An architecture for intelligent organizational information systems is proposed which consists of three functions: processing, communicating, and memory--any or all of which may be performed by either humans or computers. Processing occurs on a set of communicating processors with access to memory, and is defined as having three sub-functions: sensing, interpreting, and acting. The communicating and memory functions are seen to have certain basic characteristics whether described in terms from human organization or computer organization literature. The architecture may prove a useful guide for future research which begins to consider intelligent organizational information systems with increasingly synergistic roles played by humans and computers.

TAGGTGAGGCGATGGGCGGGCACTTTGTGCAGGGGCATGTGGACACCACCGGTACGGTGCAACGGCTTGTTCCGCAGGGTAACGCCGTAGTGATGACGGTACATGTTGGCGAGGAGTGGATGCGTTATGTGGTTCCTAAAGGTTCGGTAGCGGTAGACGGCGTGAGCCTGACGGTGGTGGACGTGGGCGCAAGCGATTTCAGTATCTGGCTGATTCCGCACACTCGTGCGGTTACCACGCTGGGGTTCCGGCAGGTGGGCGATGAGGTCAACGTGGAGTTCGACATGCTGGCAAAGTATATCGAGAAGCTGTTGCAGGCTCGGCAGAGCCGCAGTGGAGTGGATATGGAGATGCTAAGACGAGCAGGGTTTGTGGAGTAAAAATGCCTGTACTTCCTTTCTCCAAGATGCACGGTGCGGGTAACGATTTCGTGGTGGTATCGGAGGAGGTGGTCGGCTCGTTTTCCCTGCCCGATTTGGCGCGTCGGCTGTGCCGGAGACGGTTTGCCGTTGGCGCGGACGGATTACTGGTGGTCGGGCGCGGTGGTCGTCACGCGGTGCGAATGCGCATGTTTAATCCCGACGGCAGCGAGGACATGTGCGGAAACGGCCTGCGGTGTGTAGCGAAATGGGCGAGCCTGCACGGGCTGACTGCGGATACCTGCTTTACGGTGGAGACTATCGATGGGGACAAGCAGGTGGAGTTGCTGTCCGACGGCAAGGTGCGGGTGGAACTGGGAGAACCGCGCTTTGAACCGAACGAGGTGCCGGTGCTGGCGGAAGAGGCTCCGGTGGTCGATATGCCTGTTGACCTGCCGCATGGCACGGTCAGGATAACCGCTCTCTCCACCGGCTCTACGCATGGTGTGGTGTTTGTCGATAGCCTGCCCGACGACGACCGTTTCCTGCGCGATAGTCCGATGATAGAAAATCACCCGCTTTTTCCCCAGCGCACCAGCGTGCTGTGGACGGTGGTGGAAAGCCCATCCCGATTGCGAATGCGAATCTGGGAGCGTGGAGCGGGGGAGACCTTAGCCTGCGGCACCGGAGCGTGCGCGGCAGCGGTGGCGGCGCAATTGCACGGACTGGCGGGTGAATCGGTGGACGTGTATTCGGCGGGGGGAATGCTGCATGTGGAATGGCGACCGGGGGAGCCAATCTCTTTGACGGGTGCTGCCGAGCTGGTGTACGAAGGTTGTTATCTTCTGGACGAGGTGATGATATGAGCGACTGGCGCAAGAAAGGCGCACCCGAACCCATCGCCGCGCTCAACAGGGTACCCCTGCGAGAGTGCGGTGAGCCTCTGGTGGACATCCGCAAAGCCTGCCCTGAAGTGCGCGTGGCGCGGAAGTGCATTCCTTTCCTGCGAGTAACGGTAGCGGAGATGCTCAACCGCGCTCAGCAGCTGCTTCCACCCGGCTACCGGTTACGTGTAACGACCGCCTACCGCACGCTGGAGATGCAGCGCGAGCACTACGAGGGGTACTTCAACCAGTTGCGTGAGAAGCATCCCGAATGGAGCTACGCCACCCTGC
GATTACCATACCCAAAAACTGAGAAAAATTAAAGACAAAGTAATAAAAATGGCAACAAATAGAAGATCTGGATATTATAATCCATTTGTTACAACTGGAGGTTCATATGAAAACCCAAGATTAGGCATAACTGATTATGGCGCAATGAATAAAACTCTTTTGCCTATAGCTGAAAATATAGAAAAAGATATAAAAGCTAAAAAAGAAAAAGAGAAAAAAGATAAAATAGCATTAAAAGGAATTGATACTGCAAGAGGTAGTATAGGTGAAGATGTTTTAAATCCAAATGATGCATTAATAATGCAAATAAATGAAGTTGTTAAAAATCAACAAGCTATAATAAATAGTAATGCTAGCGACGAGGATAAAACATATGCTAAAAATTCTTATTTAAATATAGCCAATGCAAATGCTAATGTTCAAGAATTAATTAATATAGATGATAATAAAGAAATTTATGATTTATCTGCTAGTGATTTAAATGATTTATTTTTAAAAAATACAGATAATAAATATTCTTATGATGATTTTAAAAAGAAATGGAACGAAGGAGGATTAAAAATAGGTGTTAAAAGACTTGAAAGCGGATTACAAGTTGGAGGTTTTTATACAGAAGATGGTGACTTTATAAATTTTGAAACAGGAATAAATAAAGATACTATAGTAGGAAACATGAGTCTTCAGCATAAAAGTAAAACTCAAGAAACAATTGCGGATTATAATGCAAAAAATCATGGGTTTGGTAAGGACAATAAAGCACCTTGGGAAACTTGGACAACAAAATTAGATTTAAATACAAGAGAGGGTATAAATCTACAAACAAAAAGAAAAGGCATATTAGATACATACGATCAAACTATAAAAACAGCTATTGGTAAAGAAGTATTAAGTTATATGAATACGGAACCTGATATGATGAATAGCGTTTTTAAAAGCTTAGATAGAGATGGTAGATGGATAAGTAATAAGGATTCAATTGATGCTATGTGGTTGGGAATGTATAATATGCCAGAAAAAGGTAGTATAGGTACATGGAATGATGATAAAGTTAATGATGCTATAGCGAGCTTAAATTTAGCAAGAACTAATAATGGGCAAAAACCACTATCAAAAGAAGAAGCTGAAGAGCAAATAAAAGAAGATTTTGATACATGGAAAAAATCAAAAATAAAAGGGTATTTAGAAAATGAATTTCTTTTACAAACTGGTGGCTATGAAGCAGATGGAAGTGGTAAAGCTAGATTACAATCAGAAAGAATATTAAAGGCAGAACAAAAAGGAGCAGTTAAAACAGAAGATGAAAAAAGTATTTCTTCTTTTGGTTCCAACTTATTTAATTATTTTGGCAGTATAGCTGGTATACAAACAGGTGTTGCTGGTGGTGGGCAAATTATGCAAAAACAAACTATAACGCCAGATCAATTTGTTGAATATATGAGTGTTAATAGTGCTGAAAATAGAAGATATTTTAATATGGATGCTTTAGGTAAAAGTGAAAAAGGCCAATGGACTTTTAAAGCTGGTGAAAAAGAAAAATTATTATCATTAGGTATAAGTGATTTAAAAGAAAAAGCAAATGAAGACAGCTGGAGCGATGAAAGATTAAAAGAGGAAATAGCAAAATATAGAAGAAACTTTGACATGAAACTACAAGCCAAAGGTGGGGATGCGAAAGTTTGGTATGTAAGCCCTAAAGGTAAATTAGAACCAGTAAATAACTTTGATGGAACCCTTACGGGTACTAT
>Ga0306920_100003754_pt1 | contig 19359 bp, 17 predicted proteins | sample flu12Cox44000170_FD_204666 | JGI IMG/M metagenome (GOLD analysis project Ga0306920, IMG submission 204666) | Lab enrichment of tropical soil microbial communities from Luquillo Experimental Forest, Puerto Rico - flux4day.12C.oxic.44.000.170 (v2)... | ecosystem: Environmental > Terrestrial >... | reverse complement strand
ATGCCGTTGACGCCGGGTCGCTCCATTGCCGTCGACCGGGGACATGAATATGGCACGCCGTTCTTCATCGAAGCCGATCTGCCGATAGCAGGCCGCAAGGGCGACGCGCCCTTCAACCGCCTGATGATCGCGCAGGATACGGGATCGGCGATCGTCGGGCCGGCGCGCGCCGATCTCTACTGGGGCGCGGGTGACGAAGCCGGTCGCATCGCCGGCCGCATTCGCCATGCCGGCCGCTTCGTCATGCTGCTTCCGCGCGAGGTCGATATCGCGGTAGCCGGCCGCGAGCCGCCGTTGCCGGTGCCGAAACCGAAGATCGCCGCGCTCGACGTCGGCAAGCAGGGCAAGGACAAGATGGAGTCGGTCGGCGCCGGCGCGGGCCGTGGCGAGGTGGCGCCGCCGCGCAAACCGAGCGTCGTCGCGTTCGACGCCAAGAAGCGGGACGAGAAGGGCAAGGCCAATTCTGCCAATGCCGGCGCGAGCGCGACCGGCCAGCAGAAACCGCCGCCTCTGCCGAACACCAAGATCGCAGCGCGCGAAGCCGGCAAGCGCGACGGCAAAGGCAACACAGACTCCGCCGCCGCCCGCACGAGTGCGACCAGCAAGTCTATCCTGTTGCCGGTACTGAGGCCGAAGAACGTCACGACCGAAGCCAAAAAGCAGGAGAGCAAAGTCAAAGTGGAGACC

This document was originally published by IEEE in Proceedings of the Twenty-Fifth Hawaii International Conference. Copyright restrictions may apply. DOI: 10.1109/HICSS.1992.183385
Minch, Robert P.. (1992). "Toward a Parsimonious Architecture for Intelligent Organizational Information Systems". Proceedings of the Twenty-Fifth Hawaii International Conference on System Sciences, 4454-463.